Le Creuset is known for its colorful, cast-iron cookware, which is revered by pro chefs and home cooks everywhere. The company first introduced their durable pots to the world in 1925. Especially popular are their Dutch ovens, which are thick cast-iron pots that have been around since the 18th century and are used for slow-cooking dishes like roasts, stews, and casseroles.

[h/t Food & Wine]

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Amazon Will Now Deliver Whole Foods Groceries To Your Door
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Since its acquisition of Whole Foods for $13.7 billion in 2017, Amazon has slowly been ramping up synergy between the two brands. An Amazon Go concept convenience store in Seattle allows customers to enter, scan their cell phone, and walk out with groceries without having to stand in line; select Amazon products, like their Echo devices, have made their way onto retail shelves.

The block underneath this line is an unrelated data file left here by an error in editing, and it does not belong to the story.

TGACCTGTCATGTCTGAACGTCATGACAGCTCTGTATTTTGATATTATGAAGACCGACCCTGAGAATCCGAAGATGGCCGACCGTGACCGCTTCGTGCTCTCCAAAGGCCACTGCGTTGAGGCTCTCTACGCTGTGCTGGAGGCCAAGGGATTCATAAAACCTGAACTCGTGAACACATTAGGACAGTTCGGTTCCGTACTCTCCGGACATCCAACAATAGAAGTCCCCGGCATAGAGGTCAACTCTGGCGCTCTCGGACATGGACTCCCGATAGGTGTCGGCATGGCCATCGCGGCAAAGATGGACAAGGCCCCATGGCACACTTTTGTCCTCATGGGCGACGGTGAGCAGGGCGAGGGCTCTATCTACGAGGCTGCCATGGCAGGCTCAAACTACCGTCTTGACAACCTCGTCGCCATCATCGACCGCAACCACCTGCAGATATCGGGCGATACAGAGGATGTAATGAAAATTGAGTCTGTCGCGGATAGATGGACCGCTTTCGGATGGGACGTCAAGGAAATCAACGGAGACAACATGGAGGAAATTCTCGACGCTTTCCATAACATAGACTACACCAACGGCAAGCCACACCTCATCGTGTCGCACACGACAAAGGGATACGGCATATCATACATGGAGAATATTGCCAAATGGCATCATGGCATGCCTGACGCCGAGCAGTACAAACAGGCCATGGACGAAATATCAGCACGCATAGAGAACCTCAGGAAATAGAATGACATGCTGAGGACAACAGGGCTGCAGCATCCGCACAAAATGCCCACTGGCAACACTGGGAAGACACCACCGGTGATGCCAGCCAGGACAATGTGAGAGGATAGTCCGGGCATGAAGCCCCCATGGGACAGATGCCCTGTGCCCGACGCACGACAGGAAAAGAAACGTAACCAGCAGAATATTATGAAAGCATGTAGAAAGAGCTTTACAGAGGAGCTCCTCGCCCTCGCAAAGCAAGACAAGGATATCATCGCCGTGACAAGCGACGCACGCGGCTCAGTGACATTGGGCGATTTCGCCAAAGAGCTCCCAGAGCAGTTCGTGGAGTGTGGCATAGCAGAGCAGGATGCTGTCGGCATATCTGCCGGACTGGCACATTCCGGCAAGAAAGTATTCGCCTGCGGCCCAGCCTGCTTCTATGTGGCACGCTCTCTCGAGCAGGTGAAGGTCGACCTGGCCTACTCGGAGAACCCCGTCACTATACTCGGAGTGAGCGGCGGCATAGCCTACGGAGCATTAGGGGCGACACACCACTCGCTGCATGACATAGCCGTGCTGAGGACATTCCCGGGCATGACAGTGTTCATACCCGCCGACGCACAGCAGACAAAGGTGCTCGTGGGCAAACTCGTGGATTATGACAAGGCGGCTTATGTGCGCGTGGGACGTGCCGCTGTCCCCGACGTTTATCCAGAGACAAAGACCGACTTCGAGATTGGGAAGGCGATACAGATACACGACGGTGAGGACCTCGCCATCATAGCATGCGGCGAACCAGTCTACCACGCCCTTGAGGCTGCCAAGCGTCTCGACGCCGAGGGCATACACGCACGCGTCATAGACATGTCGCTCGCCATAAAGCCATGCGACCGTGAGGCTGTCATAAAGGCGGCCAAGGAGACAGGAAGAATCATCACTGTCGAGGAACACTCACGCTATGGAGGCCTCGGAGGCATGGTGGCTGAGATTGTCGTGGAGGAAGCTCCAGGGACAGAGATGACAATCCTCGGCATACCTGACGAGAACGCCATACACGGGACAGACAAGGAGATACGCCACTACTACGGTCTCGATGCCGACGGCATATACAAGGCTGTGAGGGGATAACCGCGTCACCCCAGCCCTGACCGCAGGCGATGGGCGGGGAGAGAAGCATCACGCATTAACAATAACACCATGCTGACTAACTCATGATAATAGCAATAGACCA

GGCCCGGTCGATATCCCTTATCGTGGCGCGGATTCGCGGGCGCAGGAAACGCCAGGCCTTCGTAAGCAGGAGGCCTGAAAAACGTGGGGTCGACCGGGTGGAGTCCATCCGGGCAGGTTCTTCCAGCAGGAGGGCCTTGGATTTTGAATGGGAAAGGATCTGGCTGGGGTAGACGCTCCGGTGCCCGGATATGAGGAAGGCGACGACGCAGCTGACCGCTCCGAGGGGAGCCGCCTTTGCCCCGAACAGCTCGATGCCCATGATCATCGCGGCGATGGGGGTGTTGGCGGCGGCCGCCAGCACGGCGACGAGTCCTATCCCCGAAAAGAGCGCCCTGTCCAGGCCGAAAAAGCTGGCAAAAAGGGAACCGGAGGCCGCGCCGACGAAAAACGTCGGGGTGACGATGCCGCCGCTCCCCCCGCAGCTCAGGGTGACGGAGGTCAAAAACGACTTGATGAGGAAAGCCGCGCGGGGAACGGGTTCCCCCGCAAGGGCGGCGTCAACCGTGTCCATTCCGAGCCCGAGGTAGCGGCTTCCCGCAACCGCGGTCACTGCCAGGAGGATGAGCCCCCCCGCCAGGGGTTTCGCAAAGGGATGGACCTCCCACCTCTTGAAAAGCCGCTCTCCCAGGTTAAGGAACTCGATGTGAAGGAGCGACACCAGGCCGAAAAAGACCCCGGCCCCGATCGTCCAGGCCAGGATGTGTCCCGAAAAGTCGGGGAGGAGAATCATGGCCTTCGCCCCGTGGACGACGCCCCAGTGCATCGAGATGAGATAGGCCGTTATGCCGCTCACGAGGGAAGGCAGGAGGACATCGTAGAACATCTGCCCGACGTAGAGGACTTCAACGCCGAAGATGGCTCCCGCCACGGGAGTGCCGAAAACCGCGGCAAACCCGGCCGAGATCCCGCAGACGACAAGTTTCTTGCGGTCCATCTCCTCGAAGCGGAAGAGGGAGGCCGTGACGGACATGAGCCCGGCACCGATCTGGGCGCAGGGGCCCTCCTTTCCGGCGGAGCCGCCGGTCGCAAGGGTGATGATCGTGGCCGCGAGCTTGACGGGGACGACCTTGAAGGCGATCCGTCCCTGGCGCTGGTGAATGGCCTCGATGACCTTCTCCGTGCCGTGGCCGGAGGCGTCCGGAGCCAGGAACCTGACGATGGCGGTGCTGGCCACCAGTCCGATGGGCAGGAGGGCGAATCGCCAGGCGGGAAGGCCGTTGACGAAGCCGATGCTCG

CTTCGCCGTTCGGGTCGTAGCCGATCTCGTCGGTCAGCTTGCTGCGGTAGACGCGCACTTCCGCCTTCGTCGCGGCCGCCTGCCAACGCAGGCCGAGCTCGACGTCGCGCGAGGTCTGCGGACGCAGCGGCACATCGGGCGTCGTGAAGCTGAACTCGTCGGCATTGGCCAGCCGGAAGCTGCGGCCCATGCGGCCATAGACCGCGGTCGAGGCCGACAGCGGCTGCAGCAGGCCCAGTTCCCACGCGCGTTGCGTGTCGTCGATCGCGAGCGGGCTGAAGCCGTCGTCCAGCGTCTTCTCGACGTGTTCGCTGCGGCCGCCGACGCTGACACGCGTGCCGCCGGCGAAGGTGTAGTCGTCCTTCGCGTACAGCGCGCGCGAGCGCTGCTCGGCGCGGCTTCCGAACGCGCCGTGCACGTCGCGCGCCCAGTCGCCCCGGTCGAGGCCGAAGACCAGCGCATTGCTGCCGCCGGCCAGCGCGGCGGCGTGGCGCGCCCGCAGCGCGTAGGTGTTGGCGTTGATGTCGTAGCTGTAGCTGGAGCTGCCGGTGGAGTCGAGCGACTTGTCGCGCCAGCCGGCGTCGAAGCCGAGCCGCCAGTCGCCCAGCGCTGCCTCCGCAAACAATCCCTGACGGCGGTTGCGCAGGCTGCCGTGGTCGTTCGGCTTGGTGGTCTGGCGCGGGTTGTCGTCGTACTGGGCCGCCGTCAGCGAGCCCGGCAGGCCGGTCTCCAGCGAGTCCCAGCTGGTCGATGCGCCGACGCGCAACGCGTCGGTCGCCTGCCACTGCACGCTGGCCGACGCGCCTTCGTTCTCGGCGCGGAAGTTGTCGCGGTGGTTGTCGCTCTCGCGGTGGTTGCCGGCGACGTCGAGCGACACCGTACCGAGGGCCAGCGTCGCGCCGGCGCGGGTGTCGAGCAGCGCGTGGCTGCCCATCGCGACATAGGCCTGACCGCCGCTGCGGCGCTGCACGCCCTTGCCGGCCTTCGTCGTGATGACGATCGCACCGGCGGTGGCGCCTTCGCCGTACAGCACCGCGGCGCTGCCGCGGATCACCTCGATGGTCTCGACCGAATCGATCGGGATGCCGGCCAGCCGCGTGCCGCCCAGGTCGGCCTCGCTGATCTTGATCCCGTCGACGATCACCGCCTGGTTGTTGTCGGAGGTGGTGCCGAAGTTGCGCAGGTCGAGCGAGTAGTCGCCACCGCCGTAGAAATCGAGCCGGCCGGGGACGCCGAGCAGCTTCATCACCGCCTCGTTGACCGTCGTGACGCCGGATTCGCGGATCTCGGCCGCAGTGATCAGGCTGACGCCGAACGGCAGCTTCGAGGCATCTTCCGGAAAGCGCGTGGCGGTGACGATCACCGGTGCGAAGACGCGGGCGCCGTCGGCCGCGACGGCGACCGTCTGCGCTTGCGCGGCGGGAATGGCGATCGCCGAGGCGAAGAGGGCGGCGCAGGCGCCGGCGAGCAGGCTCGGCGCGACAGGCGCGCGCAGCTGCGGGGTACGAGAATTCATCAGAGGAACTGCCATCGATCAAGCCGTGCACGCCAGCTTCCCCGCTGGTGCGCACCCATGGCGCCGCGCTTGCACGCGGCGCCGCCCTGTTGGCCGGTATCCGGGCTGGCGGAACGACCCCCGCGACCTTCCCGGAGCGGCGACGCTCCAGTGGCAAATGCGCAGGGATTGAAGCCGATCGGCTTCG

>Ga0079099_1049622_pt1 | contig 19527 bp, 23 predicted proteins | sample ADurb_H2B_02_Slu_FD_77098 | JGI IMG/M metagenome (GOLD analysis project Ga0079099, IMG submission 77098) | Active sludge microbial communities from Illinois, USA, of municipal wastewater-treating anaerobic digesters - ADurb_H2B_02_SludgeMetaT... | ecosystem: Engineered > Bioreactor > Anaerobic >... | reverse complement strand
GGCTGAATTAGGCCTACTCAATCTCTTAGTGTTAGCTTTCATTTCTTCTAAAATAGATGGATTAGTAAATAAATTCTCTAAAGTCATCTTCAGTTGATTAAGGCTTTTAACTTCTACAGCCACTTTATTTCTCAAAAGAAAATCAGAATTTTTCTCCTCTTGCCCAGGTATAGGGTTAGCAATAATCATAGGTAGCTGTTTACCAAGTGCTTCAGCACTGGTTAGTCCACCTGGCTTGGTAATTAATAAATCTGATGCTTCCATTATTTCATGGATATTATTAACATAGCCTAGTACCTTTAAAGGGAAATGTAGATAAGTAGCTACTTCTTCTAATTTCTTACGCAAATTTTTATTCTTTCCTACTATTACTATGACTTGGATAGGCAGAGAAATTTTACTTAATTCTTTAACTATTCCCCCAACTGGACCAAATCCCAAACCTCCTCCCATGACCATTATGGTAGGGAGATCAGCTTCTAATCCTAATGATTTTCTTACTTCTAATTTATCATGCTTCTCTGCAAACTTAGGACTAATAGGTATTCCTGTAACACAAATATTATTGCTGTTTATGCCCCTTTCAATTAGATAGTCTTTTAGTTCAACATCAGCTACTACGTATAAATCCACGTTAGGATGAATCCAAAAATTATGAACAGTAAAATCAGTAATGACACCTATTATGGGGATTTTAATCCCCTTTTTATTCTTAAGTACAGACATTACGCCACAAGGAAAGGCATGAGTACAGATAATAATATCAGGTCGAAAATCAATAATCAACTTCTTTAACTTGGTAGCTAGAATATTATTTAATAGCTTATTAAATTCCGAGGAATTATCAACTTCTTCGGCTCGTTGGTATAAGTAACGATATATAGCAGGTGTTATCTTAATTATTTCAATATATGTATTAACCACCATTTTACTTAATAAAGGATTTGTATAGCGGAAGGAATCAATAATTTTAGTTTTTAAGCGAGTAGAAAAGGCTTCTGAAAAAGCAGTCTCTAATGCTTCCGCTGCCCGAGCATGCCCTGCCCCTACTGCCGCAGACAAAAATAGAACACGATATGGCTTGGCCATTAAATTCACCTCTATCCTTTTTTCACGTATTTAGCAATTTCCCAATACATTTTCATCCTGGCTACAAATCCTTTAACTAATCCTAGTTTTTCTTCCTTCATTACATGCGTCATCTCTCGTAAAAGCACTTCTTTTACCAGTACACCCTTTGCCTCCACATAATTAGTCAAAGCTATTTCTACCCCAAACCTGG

Now, consumers in Austin, Dallas, Cincinnati, and Virginia Beach can use their status as an Amazon Prime customer to get free home delivery of their Whole Foods groceries. Beginning Thursday, February 8, the market will drop off orders within two hours. (One-hour delivery carries a $7.99 charge.)

“We're happy to bring our customers the convenience of free two-hour delivery through Prime Now and access to thousands of natural and organic groceries and locally sourced favorites,” Whole Foods Market co-founder and CEO John Mackey said in a statement. “Together, we have already lowered prices on many items, and this offering makes Prime customers’ lives even easier.”

Most everything in the store is eligible for delivery, though we’re not certain they’d deliver a live lobster. “Select” alcohol is also available. You can visit primenow.com to see if you’re in their delivery region. Keep checking, as they plan to expand throughout 2018.

If you’re not near a Whole Foods at all, other regional grocery chains like Wegman’s also offer home delivery on a subscription-based pricing structure.

[h/t The Verge]